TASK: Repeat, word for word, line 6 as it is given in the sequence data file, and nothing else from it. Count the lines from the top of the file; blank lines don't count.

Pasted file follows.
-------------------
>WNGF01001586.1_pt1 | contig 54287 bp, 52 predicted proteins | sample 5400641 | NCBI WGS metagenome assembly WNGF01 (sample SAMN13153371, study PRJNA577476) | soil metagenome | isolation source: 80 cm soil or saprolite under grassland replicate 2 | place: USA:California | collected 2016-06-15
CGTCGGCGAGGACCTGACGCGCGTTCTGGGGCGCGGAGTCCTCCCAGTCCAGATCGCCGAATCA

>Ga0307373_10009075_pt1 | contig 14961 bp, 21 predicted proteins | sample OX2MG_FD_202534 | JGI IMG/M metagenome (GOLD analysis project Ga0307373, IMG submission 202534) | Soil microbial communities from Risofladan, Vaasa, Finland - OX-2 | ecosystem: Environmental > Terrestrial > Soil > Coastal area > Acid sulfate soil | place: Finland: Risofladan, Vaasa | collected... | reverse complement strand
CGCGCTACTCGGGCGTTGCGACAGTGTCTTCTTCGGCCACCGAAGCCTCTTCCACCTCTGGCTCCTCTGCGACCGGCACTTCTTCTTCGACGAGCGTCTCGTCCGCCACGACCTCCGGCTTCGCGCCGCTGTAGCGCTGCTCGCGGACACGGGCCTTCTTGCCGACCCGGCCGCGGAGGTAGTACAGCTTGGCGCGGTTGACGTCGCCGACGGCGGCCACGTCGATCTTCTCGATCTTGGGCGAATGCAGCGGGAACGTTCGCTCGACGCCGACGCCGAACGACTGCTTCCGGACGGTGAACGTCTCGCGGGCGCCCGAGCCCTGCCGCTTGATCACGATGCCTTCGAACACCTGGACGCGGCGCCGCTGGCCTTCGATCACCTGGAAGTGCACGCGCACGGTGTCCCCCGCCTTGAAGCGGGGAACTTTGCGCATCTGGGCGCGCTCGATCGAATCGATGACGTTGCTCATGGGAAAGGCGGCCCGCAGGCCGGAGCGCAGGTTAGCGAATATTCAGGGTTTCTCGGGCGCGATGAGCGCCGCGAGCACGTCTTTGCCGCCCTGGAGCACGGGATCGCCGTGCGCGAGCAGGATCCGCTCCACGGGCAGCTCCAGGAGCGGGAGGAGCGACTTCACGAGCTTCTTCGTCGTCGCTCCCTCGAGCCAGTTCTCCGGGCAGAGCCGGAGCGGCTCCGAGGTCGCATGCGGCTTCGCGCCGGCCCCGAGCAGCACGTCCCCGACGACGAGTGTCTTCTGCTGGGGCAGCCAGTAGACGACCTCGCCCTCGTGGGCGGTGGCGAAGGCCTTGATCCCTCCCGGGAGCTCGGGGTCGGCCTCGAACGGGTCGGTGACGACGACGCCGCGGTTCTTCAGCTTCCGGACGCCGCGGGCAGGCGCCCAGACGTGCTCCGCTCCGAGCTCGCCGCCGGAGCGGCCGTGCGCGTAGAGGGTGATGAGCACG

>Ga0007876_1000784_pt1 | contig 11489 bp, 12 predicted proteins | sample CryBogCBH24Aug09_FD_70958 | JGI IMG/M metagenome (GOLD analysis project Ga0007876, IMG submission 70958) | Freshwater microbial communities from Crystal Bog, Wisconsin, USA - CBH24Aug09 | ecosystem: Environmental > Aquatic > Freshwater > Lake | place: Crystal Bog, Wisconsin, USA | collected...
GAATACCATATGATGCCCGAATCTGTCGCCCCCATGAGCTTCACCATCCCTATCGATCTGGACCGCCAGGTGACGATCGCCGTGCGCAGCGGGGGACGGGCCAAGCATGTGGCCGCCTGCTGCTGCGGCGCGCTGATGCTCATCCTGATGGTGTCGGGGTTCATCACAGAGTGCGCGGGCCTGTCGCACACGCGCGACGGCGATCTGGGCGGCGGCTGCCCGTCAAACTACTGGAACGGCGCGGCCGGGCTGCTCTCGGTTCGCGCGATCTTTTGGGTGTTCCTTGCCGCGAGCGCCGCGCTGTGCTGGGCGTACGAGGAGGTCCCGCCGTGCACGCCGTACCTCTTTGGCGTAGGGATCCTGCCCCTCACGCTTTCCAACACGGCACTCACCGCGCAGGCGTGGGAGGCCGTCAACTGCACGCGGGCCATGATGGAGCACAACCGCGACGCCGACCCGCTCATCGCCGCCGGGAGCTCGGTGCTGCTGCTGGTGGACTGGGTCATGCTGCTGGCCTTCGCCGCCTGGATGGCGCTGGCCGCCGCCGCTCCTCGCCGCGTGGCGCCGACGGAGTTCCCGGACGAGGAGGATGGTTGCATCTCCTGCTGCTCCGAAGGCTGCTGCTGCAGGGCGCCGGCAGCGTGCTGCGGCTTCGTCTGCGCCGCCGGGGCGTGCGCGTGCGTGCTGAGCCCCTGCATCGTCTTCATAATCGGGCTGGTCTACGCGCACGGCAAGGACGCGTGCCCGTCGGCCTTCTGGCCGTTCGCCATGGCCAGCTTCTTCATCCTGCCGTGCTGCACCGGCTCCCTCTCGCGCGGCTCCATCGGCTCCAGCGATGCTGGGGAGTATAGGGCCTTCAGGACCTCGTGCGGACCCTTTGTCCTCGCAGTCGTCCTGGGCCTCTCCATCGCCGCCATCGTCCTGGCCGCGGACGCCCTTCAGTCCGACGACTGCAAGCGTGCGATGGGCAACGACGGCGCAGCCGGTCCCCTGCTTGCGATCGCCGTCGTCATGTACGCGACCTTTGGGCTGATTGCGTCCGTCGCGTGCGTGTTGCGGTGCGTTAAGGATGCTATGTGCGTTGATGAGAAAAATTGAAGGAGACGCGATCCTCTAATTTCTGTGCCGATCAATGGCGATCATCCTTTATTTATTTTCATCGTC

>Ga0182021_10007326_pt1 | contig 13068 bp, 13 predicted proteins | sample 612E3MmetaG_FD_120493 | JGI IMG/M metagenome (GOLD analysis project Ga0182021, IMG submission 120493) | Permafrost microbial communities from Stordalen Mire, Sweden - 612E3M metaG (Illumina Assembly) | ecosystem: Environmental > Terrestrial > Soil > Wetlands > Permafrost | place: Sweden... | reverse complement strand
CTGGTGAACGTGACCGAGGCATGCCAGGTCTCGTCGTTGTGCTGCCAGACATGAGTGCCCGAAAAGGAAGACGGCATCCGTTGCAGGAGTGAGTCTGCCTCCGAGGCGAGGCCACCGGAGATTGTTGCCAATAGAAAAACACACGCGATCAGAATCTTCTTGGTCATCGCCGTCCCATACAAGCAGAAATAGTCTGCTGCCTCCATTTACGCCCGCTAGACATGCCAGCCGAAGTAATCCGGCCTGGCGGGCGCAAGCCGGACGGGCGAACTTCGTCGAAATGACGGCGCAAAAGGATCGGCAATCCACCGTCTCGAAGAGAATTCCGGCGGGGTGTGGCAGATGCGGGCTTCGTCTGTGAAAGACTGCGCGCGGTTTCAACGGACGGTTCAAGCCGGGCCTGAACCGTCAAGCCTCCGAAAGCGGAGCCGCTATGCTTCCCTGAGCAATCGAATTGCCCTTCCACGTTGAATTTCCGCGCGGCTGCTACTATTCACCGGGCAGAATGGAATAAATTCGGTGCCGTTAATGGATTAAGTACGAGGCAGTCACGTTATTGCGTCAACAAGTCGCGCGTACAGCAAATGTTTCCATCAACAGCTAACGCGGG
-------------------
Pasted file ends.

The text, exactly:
GAATACCATATGATGCCCGAATCTGTCGCCCCCATGAGCTTCACCATCCCTATCGATCTGGACCGCCAGGTGACGATCGCCGTGCGCAGCGGGGGACGGGCCAAGCATGTGGCCGCCTGCTGCTGCGGCGCGCTGATGCTCATCCTGATGGTGTCGGGGTTCATCACAGAGTGCGCGGGCCTGTCGCACACGCGCGACGGCGATCTGGGCGGCGGCTGCCCGTCAAACTACTGGAACGGCGCGGCCGGGCTGCTCTCGGTTCGCGCGATCTTTTGGGTGTTCCTTGCCGCGAGCGCCGCGCTGTGCTGGGCGTACGAGGAGGTCCCGCCGTGCACGCCGTACCTCTTTGGCGTAGGGATCCTGCCCCTCACGCTTTCCAACACGGCACTCACCGCGCAGGCGTGGGAGGCCGTCAACTGCACGCGGGCCATGATGGAGCACAACCGCGACGCCGACCCGCTCATCGCCGCCGGGAGCTCGGTGCTGCTGCTGGTGGACTGGGTCATGCTGCTGGCCTTCGCCGCCTGGATGGCGCTGGCCGCCGCCGCTCCTCGCCGCGTGGCGCCGACGGAGTTCCCGGACGAGGAGGATGGTTGCATCTCCTGCTGCTCCGAAGGCTGCTGCTGCAGGGCGCCGGCAGCGTGCTGCGGCTTCGTCTGCGCCGCCGGGGCGTGCGCGTGCGTGCTGAGCCCCTGCATCGTCTTCATAATCGGGCTGGTCTACGCGCACGGCAAGGACGCGTGCCCGTCGGCCTTCTGGCCGTTCGCCATGGCCAGCTTCTTCATCCTGCCGTGCTGCACCGGCTCCCTCTCGCGCGGCTCCATCGGCTCCAGCGATGCTGGGGAGTATAGGGCCTTCAGGACCTCGTGCGGACCCTTTGTCCTCGCAGTCGTCCTGGGCCTCTCCATCGCCGCCATCGTCCTGGCCGCGGACGCCCTTCAGTCCGACGACTGCAAGCGTGCGATGGGCAACGACGGCGCAGCCGGTCCCCTGCTTGCGATCGCCGTCGTCATGTACGCGACCTTTGGGCTGATTGCGTCCGTCGCGTGCGTGTTGCGGTGCGTTAAGGATGCTATGTGCGTTGATGAGAAAAATTGAAGGAGACGCGATCCTCTAATTTCTGTGCCGATCAATGGCGATCATCCTTTATTTATTTTCATCGTC